Missouri execution: One execution per month since November

Missouri execution: William Rousan was convicted of killing a husband and wife in 1993 as part of a plot to steal their cows. On Wedneday, Rousan was executed. Missouri has executed one death row inmate each month since November. Another execution is scheduled for May.

(AP Photo/Missouri Department of Corrections)
William Rousan was executed Wednesday in Missouri He was sentenced to death for killing 62-year-old Grace Lewis in 1993 and was sentenced to life in prison for killing her 67-year-old husband.

Missouri executed an inmate early Wednesday only a few miles from the farm where prosecutors say he orchestrated the 1993 killing of a couple whose cows he wanted to steal.

William Rousan's last words were, "My trials and transgressions have been many. But thanks be to my Lord and savior, Jesus Christ, I have a new home in his heavenly kingdom."

Before dying, Rousan, 57, mouthed words to his brother-in-law and a minister he had invited. As the drug was administered, Rousan breathed deeply twice and then was still. He was declared dead at 12:10 a.m., nine minutes after the procedure started.

Michael Lewis, the son of the slain couple, Charlie and Grace Lewis, spoke afterward.

"I draw no real satisfaction from Mr. Rousan's incarceration or execution, for neither can replace or restore the moments lost with my parents or give my sons back the grandparents they never got to know," he said.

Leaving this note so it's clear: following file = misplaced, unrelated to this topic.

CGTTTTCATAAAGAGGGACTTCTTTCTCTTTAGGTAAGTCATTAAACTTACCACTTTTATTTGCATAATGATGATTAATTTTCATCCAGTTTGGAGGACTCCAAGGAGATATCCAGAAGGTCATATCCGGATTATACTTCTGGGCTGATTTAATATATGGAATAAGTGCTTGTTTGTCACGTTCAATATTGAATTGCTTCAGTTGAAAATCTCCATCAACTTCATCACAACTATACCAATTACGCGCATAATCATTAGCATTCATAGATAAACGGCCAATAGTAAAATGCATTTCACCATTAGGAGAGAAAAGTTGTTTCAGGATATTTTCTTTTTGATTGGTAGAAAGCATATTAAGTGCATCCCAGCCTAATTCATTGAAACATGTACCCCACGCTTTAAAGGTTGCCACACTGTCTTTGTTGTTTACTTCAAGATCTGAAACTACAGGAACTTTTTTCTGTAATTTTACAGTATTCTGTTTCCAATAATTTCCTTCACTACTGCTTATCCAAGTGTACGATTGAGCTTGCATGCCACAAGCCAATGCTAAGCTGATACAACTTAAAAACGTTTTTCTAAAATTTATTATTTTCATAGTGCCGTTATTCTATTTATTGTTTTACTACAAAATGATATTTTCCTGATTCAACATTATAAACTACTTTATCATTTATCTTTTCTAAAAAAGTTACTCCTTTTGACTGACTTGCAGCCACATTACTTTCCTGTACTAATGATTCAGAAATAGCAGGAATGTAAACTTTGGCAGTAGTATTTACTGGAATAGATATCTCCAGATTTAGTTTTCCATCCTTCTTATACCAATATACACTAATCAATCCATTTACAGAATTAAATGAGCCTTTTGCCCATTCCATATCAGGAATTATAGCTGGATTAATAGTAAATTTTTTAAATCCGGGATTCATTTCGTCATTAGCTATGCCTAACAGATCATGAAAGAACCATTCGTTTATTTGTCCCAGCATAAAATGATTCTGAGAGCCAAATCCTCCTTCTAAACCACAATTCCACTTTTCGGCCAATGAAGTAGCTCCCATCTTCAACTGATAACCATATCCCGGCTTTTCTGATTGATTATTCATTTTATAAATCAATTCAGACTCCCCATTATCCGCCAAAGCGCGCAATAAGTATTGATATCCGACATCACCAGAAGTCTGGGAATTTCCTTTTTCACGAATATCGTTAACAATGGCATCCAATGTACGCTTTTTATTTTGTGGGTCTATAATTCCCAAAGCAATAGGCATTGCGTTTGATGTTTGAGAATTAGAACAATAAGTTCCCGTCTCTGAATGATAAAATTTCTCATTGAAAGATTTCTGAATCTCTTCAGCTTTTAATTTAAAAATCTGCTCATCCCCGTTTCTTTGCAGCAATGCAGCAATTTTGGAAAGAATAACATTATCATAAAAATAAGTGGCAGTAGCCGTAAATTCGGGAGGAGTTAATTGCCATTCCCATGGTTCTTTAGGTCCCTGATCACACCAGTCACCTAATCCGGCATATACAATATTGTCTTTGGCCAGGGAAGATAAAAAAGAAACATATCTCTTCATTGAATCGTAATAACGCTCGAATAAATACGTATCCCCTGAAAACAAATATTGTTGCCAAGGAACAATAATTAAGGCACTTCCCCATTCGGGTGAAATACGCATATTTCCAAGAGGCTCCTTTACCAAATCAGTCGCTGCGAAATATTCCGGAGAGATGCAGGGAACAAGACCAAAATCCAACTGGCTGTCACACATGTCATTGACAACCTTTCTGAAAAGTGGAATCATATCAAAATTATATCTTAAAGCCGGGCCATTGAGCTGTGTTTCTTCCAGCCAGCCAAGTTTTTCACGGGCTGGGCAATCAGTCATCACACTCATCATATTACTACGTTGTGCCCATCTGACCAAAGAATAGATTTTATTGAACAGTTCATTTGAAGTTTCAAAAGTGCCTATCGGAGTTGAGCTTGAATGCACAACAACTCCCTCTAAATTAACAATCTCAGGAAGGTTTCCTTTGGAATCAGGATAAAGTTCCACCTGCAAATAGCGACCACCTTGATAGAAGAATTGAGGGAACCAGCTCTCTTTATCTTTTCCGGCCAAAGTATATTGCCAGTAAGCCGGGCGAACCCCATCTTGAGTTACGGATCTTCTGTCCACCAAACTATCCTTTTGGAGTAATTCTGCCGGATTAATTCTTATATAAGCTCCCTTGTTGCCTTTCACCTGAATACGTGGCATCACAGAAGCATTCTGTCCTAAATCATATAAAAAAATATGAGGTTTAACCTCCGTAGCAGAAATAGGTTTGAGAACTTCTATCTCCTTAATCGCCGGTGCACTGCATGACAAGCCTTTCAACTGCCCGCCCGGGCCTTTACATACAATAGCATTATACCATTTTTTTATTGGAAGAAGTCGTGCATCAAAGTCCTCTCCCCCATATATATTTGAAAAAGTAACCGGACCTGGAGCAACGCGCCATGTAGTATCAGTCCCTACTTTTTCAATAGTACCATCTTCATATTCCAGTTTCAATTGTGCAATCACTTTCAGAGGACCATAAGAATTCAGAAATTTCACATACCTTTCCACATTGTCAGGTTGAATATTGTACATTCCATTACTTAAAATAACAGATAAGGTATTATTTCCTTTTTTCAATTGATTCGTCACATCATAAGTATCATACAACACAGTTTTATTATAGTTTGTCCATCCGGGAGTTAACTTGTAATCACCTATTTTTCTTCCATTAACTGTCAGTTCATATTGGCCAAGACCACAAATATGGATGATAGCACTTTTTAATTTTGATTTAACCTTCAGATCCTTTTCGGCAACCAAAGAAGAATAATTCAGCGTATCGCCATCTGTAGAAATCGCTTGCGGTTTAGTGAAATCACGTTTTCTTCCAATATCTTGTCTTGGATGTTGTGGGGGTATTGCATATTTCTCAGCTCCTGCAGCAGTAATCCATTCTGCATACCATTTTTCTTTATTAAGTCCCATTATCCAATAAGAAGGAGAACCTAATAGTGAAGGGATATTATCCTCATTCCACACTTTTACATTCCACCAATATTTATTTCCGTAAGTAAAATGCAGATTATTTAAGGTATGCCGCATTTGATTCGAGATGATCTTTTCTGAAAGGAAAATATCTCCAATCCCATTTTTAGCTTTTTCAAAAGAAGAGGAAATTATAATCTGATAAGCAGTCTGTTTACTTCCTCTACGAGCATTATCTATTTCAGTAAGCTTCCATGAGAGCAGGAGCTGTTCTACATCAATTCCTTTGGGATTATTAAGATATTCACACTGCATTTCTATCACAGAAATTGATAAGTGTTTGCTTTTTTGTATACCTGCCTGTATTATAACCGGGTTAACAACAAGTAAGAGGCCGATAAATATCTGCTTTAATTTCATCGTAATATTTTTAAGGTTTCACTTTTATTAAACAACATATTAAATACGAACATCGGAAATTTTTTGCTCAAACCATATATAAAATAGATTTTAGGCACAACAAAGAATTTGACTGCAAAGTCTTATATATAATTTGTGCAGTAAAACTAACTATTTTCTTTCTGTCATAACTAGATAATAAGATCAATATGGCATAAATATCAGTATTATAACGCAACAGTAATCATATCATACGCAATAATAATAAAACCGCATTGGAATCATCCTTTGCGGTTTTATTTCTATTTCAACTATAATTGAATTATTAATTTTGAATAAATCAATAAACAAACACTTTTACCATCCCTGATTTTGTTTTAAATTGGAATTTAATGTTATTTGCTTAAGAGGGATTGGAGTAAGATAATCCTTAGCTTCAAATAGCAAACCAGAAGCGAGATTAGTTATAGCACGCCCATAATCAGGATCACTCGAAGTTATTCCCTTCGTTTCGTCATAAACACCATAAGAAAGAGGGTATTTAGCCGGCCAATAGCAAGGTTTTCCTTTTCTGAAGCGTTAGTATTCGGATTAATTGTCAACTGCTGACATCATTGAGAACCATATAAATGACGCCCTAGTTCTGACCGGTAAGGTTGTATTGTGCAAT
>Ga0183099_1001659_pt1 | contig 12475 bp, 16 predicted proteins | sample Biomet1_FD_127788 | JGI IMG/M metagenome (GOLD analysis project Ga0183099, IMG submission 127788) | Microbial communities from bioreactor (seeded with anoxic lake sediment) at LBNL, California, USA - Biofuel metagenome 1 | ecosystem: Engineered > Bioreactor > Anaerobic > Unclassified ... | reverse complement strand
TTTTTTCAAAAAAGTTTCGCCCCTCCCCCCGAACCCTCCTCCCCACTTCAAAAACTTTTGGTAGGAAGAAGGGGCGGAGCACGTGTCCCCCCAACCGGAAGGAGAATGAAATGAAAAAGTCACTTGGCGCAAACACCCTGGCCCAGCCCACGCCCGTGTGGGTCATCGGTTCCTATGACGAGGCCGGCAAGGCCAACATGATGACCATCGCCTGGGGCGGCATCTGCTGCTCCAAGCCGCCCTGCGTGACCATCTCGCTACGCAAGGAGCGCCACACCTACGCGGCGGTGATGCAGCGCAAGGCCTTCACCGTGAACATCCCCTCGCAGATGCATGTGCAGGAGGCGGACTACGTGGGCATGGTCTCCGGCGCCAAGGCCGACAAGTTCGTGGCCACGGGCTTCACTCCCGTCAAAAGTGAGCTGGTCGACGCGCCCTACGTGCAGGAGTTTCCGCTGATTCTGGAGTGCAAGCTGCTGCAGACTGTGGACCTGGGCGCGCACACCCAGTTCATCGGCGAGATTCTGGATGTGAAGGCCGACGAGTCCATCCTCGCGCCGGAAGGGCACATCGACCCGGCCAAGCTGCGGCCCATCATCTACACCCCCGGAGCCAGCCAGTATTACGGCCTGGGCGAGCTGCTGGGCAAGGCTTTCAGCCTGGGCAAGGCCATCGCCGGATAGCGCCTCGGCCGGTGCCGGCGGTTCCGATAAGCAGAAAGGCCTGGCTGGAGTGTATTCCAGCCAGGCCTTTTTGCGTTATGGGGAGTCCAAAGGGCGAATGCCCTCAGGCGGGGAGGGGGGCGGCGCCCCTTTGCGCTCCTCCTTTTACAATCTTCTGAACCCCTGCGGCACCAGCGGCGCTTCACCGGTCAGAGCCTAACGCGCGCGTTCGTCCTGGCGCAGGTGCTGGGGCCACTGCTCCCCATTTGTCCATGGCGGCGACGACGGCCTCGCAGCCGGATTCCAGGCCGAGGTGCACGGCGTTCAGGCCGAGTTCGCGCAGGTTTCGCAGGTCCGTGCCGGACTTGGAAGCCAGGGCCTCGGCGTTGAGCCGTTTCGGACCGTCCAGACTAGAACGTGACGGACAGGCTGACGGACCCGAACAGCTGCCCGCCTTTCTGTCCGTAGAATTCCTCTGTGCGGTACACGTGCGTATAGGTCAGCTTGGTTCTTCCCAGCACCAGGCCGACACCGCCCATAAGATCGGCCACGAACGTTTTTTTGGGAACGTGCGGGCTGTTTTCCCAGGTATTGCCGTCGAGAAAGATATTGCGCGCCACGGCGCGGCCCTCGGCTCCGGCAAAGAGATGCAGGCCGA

According to prosecutors, Rousan, his teenage son, Brent Rousan, and his brother, Robert Rousan, murdered Charles and Grace Lewis on Sept. 21, 1993, at their farm near Bonne Terre. Rousan lived in the same area of St. Francois County, about 70 miles southwest of St. Louis.

Authorities say the three men drove by the farm, and William Rousan pointed out the cattle to steal. They parked about two miles away and hiked through the woods to the farm. They watched as the couple returned home. Charles Lewis, 67, began cutting the lawn with a riding mower while his wife, 62, spoke to the couple's daughter on the phone.

Brent Rousan, then 16, ambushed Charles Lewis, shooting him six times. Grace Lewis told her daughter on the phone she heard gunfire and stepped outside to check on the commotion. Brent Rousan shot her several times. She managed to go back into the home, but William Rousan followed her, placed a garment bag over her head and carried her outside.

He turned to his son and said, "Finish her off." Brent Rousan fired a single shot into the side of her head.

The men placed the bodies in a tarp and put them near a shed. Later that night, they returned along with another Rousan brother, loaded the bodies in the Lewis' pickup truck, and took two cows, a VCR, jewelry, a saddle and other items.

For almost exactly a year, they got away with the crime. The couple seemingly had vanished without a trace.

But in September 1994, investigators received two tips that helped them solve the case: Rousan's brother-in-law, Bruce Williams, called police and implicated Rousan in the couple's killings, and a sister of William and Robert Rousan sold the Lewises' stolen VCR to a pawn shop.

The couple's bodies were found in a shallow grave covered with concrete and a pile of horse manure on the farm where William Rousan was living. He was caught after a four-day manhunt.